Portrait of Houqua, three-quarter length, seated, in an interior
oil on canvas, laid down
13 x 11 in. (33 x 28 cm.)

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Lot Essay

Houqua (1769-1843) became the most powerful - and wealthy - of the Chinese merchants who made up the Co-Hong in Canton. D.S. Howard writes (New York and the China Trade, no. C101) that Houqua "developed a reputation of almost legendary proportions (by) his retirement in 1834, (when his) wealth was estimated at $26 million". Forbes, Kernan & Wilkins (Chinese Export Silver, p.29) note that "the style of life of the wealthiest Hong merchants, such as...Houqua, involved a degree of luxury...scarcely imagined except in the greatest houses of England and the Continent." Many journals of China traders record the lavish entertaining and generous gifts of Houqua, who was apparently as well-liked as he was respected for his business acumen.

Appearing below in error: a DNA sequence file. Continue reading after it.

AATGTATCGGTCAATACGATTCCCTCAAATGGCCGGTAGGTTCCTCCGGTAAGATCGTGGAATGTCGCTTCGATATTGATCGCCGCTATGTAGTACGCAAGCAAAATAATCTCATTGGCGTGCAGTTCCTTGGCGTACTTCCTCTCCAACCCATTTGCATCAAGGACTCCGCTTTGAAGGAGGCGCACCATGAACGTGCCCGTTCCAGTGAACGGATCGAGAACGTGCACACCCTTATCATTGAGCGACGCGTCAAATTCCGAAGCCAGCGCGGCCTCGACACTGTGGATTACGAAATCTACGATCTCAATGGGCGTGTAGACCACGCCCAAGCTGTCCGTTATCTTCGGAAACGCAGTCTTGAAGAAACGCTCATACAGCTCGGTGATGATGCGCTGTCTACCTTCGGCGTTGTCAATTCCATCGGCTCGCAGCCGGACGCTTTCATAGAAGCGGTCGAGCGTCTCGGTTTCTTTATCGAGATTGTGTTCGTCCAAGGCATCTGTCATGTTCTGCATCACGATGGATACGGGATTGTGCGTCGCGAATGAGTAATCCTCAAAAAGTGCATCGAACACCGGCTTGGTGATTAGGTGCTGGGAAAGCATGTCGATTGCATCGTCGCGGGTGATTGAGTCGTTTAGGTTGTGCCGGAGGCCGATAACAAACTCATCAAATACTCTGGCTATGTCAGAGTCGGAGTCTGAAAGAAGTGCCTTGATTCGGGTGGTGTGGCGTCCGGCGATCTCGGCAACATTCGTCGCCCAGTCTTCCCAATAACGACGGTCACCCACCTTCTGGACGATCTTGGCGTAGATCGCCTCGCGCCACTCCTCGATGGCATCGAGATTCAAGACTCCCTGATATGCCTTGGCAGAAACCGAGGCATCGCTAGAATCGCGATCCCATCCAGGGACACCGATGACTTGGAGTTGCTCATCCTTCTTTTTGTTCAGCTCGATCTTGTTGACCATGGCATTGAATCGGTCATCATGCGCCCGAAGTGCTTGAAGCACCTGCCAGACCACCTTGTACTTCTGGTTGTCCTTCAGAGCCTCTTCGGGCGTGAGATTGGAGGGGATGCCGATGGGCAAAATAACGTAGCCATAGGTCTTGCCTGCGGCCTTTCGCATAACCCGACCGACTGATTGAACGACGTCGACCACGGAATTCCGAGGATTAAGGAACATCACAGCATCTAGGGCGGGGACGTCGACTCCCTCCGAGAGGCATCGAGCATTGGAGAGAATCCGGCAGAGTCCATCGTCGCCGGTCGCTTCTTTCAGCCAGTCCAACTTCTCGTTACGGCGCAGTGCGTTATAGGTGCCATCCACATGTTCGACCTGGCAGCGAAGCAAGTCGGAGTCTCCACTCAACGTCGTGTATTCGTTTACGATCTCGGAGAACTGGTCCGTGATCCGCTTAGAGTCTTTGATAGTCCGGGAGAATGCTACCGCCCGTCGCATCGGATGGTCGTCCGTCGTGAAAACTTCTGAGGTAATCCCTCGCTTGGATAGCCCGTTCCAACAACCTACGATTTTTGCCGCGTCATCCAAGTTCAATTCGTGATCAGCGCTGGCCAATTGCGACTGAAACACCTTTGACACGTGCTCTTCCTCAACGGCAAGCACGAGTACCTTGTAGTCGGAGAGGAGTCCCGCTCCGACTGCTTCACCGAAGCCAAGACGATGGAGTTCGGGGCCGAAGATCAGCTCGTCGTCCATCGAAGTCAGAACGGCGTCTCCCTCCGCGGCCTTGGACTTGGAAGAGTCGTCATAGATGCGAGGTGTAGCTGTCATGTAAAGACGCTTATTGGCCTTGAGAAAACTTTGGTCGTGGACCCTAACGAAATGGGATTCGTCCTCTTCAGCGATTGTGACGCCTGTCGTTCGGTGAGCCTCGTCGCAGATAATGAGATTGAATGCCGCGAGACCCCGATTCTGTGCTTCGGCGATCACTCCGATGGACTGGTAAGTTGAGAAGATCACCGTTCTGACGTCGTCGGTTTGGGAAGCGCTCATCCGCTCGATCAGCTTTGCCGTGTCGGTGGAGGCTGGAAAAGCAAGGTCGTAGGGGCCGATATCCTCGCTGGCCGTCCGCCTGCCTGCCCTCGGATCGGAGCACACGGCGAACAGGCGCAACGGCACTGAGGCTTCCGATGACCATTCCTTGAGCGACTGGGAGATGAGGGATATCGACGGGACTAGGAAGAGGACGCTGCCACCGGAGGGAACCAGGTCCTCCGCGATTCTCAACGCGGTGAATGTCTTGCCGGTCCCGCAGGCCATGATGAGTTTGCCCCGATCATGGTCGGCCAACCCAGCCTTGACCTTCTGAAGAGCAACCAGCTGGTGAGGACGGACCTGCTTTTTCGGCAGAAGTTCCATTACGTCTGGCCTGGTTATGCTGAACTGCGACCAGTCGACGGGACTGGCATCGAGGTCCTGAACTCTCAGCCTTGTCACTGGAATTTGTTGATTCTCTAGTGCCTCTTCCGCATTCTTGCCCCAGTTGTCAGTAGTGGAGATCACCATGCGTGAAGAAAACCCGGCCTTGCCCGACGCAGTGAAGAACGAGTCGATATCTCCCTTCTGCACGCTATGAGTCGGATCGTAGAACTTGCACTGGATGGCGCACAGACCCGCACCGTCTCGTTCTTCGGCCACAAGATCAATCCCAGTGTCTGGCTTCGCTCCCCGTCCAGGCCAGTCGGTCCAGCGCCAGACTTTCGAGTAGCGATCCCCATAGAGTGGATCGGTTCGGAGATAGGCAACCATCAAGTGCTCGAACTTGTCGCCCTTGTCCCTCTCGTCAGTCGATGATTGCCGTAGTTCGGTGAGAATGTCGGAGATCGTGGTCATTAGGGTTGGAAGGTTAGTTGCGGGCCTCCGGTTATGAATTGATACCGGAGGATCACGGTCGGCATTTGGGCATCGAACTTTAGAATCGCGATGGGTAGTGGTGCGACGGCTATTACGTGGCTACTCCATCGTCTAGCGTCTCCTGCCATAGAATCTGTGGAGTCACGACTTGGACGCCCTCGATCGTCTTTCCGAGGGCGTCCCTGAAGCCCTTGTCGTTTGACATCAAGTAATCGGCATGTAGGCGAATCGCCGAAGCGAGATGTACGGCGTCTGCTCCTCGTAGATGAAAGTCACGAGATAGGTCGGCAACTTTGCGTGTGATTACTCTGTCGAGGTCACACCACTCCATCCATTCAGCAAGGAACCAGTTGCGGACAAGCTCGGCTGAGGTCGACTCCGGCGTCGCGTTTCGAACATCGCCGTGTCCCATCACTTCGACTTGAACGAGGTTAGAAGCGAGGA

Portraits of Houqua became treasured acquisitions for the leading Western merchants of the 1830, and in Western collections became almost iconic images of the China trade. Lamqua (b. 1801) was the portrait artist of choice.

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